Valetude Tue 30-Aug-11 16:51:59

Have a weekly meeting and divvy up chores etc and try to have a deadline they get done by
(I needed this as if a chore was 'change the beds' dh wouldn't see this as important and would leave it until the next week).

Accept that you need some pre-prepared food

Plan cooking huge batches and freezing

Don't fret about eating the same things 3 nights in a row, if it's easier

Set a bedtime for yourself and if that's 8 pm, so be it, for the time being. Mine was 9 pm for a while or else I crashed on the sofa and it was a pain being woken and having to get undressed. I felt better aiming to get to bed by 9.

Outsource? Could you get the ironing done, for example? (Can be done outside the house while you're at work)

And massive sympathy, it is hard.

MissVerinder Tue 30-Aug-11 16:52:35

Can you get your head down in the car or somewhere in your lunch hour? I used to do this all the time when I started back at work f/t.

If not, use your lunch hour to sort things out, like household admin, maybe sort your meal plan (ha ha- I mean takeaway menus wink) and do shopping lists. I found this helped by cutting loads out of the shopping time.

Also, is your house crazy clean? If so, let it slide a bit- don't set yourself mega high standards, or is there a teenager locally that you trust that could help you out with washing/ironing to give you a break?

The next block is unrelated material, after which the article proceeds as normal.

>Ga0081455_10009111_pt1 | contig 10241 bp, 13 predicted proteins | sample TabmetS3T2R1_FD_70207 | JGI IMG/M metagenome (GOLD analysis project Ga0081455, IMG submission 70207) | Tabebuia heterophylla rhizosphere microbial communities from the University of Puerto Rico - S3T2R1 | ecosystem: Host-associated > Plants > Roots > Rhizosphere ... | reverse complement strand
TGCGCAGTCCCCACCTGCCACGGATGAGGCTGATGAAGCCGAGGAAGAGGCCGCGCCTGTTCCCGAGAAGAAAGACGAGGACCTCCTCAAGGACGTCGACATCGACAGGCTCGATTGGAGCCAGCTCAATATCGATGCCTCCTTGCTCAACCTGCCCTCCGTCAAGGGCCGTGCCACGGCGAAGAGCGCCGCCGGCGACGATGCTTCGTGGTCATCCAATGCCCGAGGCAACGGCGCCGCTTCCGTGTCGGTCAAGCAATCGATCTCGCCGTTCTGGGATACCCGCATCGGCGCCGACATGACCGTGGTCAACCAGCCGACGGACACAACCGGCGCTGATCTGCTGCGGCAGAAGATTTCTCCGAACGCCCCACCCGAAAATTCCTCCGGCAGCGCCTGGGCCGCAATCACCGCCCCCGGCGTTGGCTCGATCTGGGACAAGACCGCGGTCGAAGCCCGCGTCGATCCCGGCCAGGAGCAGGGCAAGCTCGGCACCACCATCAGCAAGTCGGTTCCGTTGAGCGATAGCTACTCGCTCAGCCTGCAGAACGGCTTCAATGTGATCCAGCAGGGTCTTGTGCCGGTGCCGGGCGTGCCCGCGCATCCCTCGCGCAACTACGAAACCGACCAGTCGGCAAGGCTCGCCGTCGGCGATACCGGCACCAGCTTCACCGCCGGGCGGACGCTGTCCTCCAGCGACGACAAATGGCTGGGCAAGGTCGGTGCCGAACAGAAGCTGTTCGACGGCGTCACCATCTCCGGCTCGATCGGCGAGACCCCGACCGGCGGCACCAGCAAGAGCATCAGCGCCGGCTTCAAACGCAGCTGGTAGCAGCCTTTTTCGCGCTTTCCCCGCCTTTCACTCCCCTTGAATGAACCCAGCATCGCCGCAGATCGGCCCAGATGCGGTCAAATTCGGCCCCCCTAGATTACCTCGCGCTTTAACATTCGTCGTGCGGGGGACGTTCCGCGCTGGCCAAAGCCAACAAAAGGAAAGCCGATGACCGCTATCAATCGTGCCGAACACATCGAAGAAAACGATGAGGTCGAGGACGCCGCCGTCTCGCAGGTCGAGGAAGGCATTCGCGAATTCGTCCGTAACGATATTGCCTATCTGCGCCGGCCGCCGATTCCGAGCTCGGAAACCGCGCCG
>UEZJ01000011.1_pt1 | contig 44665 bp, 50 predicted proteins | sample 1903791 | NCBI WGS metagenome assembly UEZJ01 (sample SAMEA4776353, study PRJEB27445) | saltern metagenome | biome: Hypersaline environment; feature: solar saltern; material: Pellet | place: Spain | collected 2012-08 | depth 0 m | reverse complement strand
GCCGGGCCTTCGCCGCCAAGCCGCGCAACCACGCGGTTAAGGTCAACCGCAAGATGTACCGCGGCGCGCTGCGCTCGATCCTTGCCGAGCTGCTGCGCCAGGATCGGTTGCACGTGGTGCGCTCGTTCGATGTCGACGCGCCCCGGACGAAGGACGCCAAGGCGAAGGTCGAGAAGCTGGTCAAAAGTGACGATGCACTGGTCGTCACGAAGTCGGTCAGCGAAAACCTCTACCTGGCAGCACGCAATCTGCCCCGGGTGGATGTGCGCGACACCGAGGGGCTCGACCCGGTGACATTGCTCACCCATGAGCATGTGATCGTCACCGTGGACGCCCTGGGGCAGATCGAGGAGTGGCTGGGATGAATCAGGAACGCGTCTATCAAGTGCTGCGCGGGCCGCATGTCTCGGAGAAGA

Deep breath, Fili, it's hard, really hard but you'll get there.

I also used to book leave and take DD to nursery so I could sleep

Ahem [embarrassed]

MissVerinder Tue 30-Aug-11 16:53:03

or even blush

thisisyesterday Tue 30-Aug-11 16:53:55

ok, well it;s fair enough that the person who gets in first obvoiusly does a bit more of the work because you are there and he isn't.

what about weekends though? does he pull his weight?

I do think that if you are crying and exhausted then something has to give...

thisisyesterday Tue 30-Aug-11 16:54:24

and get a cleaner. seriously. best money i spend

troisgarcons Tue 30-Aug-11 16:55:20

Ooh yes! the old dump-and-run and straight back under a duvet! blush

gaaagh Tue 30-Aug-11 16:57:23

"I do think that if you are crying and exhausted then something has to give"

Also I think there's a clear clue in the answer to: how often is your DH crying and exhausted, juggling his job/childcare/etc?

If the answer is "never" or "hardly ever" and the reason is nothing to do with your general attitude towards life (i.e. he's very very laid back, whilst you're known as a worrier) that can be quite... revealing.

Hoto Tue 30-Aug-11 16:57:52

oh god YES I'd go without many things before I'd give up my cleaner. She's saving my sanity.